News / Science & Technology

Australian Shark Fear Survey Shows Little Support for Culling

In this photo released by Sea Shepherd, a male tiger shark hangs tied up on a fishing boat off Moses Rock on the Western Australian coast, Feb. 22, 2014.
In this photo released by Sea Shepherd, a male tiger shark hangs tied up on a fishing boat off Moses Rock on the Western Australian coast, Feb. 22, 2014.
Australia ranks high in global charts of shark attacks and is currently running an aggressive culling drive against the marine predator, but a new survey says many Australians aren't really that worried about them.

The survey of 583 visitors to the Sydney aquarium found 77 percent of the respondents were "not at all frightened" or only "moderately frightened" by sharks.

Some 87 percent said they shouldn't be killed despite the threat they pose.

A sizeable 69 percent see public education as the best method for preventing shark bites.

Some 18 percent say the sharks should simply be left alone.

"The assumption is that the public is afraid that when shark bites happen that they react emotionally and that they are looking for an immediate response," University of Sydney shark expert Christopher Neff told Reuters.

"My data and what the public has said refutes that," he said of the survey, which asked visitors how the government should respond to shark attacks.

There have been 892 shark attacks in Australia since records began in 1791, 217 of which have been fatal.

Ten attacks and two deaths were reported last year, according to the University of Florida's annual International Shark Attack File.

The largest shark culling drive in the world is currently under way in Western Australia, where attacks are most common.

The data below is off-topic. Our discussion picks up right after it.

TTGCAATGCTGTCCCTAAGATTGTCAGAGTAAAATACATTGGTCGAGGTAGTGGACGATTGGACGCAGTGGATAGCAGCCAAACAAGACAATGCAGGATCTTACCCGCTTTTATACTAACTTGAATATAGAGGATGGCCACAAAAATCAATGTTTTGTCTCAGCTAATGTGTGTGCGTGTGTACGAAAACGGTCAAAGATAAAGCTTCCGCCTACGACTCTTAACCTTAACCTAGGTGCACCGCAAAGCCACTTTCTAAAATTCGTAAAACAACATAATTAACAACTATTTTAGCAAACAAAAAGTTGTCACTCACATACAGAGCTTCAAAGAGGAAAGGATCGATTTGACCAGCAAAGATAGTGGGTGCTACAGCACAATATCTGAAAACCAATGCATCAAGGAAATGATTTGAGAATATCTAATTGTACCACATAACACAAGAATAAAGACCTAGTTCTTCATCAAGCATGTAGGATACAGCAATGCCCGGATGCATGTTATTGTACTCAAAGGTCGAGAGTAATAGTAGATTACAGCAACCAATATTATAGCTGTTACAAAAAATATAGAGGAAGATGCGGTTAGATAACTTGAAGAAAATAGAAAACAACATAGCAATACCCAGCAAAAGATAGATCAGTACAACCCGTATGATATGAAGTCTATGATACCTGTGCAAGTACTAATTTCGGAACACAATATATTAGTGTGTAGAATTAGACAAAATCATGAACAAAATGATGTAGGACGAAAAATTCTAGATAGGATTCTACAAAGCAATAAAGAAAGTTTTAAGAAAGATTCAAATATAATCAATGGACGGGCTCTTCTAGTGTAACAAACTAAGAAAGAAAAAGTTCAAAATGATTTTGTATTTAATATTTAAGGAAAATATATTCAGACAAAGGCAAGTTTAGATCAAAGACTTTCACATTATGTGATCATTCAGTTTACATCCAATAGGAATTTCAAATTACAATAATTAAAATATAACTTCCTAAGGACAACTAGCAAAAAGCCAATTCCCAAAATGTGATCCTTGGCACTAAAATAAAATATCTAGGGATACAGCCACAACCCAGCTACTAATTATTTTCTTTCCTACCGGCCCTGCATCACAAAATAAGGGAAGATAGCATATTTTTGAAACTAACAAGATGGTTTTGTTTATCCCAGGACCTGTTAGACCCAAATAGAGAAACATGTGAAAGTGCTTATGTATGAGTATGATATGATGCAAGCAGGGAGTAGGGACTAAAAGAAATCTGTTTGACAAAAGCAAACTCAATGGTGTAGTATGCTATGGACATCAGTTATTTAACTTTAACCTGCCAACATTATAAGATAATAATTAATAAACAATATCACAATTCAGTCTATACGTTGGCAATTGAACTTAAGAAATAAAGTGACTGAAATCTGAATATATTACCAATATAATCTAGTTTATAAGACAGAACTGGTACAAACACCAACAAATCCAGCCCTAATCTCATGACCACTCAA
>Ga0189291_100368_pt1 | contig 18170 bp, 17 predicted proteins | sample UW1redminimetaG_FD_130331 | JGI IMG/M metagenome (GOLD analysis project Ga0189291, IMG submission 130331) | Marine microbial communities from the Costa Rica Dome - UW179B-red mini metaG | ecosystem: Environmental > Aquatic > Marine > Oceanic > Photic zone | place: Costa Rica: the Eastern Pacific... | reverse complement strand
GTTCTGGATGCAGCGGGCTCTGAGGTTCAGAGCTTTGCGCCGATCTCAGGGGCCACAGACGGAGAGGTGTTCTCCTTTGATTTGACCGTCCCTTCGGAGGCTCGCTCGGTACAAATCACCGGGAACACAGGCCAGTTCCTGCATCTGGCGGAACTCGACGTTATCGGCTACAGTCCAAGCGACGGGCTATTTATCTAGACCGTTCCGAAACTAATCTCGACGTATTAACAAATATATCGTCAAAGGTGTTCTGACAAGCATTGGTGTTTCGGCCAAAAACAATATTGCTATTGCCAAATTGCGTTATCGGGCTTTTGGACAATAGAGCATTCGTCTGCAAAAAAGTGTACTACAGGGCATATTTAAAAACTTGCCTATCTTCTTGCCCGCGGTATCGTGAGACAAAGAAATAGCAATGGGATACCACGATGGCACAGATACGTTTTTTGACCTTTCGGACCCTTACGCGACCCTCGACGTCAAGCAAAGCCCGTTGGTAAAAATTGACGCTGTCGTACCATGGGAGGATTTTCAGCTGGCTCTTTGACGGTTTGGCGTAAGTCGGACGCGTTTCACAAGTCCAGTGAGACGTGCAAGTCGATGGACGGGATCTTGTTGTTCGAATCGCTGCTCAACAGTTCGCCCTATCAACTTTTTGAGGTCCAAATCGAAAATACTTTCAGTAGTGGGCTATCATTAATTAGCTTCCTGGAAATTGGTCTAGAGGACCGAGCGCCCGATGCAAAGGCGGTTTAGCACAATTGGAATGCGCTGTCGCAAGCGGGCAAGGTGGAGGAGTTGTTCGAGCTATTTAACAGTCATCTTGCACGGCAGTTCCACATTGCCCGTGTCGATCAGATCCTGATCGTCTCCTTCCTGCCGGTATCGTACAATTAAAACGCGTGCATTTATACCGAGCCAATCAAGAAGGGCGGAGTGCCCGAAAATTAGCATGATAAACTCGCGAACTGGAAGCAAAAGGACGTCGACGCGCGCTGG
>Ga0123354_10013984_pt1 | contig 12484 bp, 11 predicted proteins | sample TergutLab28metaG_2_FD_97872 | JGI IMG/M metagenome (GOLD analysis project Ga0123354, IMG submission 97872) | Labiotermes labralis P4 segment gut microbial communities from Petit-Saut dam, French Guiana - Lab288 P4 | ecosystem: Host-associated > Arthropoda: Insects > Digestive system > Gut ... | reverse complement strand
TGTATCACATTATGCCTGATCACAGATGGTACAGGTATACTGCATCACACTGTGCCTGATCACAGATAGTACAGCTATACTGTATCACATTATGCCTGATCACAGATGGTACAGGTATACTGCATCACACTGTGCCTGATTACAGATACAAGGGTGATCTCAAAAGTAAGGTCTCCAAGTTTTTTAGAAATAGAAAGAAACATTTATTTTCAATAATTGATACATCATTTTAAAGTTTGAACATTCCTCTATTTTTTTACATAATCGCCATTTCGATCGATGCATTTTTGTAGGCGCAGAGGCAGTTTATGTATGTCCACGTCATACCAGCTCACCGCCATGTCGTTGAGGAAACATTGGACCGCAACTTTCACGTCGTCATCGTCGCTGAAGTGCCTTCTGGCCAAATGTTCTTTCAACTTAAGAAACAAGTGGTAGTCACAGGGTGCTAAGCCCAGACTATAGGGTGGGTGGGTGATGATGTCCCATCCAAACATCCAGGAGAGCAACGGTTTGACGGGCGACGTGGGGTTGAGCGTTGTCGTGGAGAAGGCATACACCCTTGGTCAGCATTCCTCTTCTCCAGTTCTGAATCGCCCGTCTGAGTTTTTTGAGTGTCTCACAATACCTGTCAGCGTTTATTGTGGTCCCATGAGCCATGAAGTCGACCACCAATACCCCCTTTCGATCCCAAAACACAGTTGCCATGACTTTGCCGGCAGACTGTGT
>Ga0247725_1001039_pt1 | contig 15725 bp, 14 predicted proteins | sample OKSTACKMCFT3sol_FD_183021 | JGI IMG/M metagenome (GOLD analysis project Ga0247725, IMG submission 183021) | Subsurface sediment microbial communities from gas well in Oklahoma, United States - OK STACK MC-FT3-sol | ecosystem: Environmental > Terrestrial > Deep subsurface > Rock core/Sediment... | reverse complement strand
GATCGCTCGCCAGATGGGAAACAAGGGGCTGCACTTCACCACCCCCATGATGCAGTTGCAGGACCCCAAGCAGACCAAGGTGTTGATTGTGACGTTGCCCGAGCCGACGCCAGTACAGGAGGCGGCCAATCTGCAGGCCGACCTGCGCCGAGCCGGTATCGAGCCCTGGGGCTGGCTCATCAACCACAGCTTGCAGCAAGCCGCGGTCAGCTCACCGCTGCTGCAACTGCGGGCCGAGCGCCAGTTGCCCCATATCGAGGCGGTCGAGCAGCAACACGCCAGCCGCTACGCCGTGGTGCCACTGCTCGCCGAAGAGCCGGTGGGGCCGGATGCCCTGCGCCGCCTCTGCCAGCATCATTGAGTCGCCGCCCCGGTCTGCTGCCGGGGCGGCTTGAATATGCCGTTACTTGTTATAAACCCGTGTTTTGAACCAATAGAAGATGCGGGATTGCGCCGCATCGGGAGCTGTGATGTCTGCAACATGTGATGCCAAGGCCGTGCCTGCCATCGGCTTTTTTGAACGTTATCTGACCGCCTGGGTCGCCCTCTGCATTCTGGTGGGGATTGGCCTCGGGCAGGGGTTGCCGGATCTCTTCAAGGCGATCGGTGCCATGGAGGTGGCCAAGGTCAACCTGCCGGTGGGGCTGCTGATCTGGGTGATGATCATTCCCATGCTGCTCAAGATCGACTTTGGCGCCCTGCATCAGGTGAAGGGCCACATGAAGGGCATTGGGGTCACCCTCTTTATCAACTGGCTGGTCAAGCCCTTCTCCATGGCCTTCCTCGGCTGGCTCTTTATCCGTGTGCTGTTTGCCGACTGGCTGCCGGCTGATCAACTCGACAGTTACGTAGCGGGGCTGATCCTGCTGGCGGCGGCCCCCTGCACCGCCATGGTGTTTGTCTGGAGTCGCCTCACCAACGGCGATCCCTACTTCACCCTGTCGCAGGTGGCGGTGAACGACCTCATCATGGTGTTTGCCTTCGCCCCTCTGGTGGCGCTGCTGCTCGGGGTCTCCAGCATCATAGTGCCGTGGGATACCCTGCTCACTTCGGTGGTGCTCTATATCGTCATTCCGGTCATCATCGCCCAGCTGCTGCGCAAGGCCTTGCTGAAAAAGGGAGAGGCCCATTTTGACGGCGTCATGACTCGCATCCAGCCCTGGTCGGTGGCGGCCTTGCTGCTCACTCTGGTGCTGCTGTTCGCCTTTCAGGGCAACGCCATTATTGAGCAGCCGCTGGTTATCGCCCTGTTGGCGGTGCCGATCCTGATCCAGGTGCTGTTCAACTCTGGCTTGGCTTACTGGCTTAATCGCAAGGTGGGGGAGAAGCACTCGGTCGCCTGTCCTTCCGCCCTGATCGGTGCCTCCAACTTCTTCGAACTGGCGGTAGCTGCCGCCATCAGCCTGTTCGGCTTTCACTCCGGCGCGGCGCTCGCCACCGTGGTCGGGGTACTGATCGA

Forty-five sharks have been killed there so far this year after being caught on baited drum lines the state government wants to extend for three years.

Only four percent of respondents to Neff's survey supported shark hunts while nine percent wanted more shark nets.

"We've gone from Hollywood myths to reality and the public has made that transition. The public have switched from seeing sharks as they used to see them from Hollywood and seeing them in real life and being able to distinguish the two," Neff said.

The researcher said that visiting the aquarium's glass tunnel known as "Shark Valley" could help reduce people's fear of sharks.

Participants answered the survey after strolling through the tunnel, where they could watch sharks close up.

"This survey shows that education makes a huge difference to the way the public looks at sharks and their behavior, so we know education works," said Neff, whose survey was financed by the Sea Life Conservation Fund.

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